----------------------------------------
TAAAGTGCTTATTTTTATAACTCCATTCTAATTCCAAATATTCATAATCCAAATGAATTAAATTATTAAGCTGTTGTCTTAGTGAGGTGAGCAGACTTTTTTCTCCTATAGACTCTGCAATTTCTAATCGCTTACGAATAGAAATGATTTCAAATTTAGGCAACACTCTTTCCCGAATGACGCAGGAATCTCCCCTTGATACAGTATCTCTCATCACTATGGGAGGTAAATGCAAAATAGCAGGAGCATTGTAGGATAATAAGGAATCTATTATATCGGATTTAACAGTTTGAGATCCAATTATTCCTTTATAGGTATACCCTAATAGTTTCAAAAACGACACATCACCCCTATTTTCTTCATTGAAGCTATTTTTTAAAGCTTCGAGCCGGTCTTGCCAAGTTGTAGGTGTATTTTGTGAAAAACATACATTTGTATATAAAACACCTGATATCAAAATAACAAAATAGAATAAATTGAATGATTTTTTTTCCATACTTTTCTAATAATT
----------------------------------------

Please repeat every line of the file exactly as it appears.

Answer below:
TAAAGTGCTTATTTTTATAACTCCATTCTAATTCCAAATATTCATAATCCAAATGAATTAAATTATTAAGCTGTTGTCTTAGTGAGGTGAGCAGACTTTTTTCTCCTATAGACTCTGCAATTTCTAATCGCTTACGAATAGAAATGATTTCAAATTTAGGCAACACTCTTTCCCGAATGACGCAGGAATCTCCCCTTGATACAGTATCTCTCATCACTATGGGAGGTAAATGCAAAATAGCAGGAGCATTGTAGGATAATAAGGAATCTATTATATCGGATTTAACAGTTTGAGATCCAATTATTCCTTTATAGGTATACCCTAATAGTTTCAAAAACGACACATCACCCCTATTTTCTTCATTGAAGCTATTTTTTAAAGCTTCGAGCCGGTCTTGCCAAGTTGTAGGTGTATTTTGTGAAAAACATACATTTGTATATAAAACACCTGATATCAAAATAACAAAATAGAATAAATTGAATGATTTTTTTTCCATACTTTTCTAATAATT